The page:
You will be redirected back to your article in seconds

Sundance Film Review: ‘Digging for Fire’

Joe Swanberg's starriest picture is a lovely slice of everything and nothing disguised as a murder mystery.

Jake Johnson, Rosemarie DeWitt, Orlando Bloom, Brie Larson, Sam Rockwell, Anna Kendrick, Mike Birbiglia, Jane Adams, Sam Elliott, Judith Light, Ron Livingston, Melanie Lynskey, Megan Mercier.

Official Site: http://www.imdb.com/title/tt3704416/

Joe Swanberg continues his march toward the mainstream even as he deepens his signature brand of hangout film in “Digging for Fire,” a lovely slice of everything and nothing centered on a housesitting couple who discover possible evidence of a murder. There are feints toward a bona fide mystery plot, but that genre element is just a pretext for a stealth marital drama, held together through strong improv, tight editing (by Swanberg himself), moody cinematography and a synth score (from Dan Romer) that parties like it’s 1991. This is Swanberg’s starriest picture to date — even if some appearances, like Jenny Slate’s, amount to glorified walk-ons — making breakout success eminently possible.

Concerning the adventures of married parents Tim (co-screenwriter Jake Johnson) and Lee (Rosemarie DeWitt), “Digging for Fire” opens with the two of them and their son, Jude (played by Swanberg’s toddler, Jude, the finest comic of his young generation), arriving at a house in the hills that belongs to one of Lee’s clients, who’s off shooting a movie. In a catalyzing incident that Johnson has said was inspired by a real-life experience, Tim discovers a rusty revolver and a bone on the premises. The LAPD brushes him off, instructing him to call back if he finds an actual body, but his desire to shovel further creates a bit of tension with his wife, who doesn’t want to do anything that might upset the house’s owner. The chasm between the spouses yawns a bit more, albeit subtly, when Lee goes off with Jude to visit family for a couple of days and Tim stays behind at the house.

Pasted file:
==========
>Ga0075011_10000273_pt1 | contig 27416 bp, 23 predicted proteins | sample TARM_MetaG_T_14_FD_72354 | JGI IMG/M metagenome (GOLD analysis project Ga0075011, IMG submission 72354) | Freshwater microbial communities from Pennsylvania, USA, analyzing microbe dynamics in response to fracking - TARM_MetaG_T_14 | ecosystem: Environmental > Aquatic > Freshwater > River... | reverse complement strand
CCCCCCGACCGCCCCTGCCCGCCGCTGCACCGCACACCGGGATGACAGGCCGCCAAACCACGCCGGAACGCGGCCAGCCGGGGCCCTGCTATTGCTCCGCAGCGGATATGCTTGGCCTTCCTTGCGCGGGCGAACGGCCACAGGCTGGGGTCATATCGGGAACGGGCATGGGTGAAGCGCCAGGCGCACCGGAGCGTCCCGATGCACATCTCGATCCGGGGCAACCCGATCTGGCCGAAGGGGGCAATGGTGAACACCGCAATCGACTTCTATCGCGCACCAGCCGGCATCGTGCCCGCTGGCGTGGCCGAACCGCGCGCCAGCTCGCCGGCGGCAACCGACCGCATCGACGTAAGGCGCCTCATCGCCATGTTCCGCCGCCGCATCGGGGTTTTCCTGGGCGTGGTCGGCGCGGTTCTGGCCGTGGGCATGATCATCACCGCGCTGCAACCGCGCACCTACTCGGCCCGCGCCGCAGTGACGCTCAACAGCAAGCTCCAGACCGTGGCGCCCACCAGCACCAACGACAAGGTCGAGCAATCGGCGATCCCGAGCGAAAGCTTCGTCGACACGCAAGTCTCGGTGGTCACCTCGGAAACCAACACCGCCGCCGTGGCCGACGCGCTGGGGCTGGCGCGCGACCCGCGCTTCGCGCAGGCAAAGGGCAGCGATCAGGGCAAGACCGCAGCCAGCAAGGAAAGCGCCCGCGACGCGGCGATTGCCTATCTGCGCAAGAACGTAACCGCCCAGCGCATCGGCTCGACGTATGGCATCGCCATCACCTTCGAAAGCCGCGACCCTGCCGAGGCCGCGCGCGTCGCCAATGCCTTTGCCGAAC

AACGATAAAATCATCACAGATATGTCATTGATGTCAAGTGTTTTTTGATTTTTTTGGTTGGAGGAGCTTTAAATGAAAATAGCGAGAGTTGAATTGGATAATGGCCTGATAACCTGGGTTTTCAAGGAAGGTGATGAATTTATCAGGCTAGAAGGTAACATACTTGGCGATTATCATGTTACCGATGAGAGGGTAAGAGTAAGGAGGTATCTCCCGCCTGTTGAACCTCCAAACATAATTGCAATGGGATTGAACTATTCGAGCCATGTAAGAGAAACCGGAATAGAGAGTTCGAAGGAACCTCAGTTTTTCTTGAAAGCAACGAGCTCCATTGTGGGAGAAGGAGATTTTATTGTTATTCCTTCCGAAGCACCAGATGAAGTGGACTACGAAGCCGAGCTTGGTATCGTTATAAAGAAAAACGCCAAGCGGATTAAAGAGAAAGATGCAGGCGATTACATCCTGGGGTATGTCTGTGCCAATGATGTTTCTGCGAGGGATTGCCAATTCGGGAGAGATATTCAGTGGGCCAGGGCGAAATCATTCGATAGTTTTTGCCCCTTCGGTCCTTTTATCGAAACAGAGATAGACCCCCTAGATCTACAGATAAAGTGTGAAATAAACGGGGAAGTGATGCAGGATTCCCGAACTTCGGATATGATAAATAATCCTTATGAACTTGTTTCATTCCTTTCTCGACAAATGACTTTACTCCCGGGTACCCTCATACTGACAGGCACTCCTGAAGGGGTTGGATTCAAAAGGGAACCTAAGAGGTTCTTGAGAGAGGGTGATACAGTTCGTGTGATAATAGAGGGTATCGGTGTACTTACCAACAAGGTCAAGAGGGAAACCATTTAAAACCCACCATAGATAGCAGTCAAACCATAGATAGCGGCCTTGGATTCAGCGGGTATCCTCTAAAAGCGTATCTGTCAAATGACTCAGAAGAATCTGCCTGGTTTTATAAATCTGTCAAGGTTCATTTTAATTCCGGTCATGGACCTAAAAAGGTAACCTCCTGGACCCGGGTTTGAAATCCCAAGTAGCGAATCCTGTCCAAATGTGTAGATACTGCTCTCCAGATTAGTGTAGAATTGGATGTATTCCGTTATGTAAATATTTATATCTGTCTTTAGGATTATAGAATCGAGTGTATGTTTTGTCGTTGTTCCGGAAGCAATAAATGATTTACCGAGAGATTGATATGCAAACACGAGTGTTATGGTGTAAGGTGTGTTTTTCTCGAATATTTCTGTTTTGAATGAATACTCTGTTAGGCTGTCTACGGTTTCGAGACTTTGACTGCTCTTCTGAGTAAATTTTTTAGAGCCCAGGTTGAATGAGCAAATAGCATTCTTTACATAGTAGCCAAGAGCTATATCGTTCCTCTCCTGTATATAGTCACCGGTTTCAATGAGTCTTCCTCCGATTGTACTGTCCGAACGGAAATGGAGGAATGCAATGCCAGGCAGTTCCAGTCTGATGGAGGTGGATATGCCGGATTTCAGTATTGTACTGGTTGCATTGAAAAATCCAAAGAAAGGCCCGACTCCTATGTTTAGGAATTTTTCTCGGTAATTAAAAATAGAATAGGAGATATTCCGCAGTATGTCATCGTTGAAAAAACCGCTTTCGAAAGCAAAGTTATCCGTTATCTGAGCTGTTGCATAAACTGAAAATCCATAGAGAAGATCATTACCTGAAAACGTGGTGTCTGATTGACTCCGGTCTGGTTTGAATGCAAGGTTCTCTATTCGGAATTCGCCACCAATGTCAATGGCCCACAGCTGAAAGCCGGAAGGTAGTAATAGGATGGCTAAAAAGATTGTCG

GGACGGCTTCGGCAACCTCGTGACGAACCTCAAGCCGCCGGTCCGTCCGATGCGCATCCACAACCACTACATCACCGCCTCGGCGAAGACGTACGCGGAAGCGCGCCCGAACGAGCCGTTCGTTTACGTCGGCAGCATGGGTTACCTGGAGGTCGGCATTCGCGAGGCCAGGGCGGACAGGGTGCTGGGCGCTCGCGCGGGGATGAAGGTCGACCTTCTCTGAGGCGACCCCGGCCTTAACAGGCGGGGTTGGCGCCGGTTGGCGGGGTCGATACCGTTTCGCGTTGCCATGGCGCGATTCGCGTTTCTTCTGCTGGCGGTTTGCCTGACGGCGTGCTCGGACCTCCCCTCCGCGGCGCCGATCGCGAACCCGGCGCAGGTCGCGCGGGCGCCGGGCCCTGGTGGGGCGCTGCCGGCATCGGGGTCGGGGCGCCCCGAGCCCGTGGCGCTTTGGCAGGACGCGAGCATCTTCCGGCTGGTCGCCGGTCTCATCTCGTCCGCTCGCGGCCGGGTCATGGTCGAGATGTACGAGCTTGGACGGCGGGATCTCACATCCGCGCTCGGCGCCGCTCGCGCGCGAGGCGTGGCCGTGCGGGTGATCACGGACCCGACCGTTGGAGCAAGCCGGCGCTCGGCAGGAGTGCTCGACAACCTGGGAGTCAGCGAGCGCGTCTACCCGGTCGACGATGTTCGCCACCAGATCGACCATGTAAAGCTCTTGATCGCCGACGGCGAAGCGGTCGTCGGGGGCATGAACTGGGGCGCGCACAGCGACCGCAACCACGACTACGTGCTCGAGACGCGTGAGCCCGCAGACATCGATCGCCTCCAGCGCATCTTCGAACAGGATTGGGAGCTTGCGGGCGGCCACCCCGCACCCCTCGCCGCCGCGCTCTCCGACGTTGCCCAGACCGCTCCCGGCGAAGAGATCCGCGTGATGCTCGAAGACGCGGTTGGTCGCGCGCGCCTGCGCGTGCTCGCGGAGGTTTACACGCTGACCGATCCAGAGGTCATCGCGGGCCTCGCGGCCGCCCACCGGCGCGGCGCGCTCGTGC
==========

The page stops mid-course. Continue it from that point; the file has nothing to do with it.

Tim is supposed to be doing the family’s taxes, but Lee knows he’s probably partying. Indeed he is: At his macho, alcohol-fueled gathering, the guests include Phil (Mike Birbiglia), Ray (Sam Rockwell) and eventually Max (Brie Larson) and Alicia (Anna Kendrick). Fascinated by the possible murder in the backyard (at least when they can tear themselves away from the pool), they help Tim dig a bit (but not too much). The plot almost suggests a version of Joe Dante’s “The ‘Burbs” that refuses to switch into high gear. In a wryly funny interlude, a neighbor stops by to hint to Tim that what’s buried there is really, really bad — and then is never heard from again.

If you know Swanberg, you know the mystery is just something he can return to whenever the cast’s improvised chatter isn’t sufficiently interesting. Fortunately, most of it is, or at least has been edited with such crispness that it holds attention. In some ways, the film reps a mature replay of his “Drinking Buddies” (2013), which also concerned characters tempted to infidelity but unlikely to act.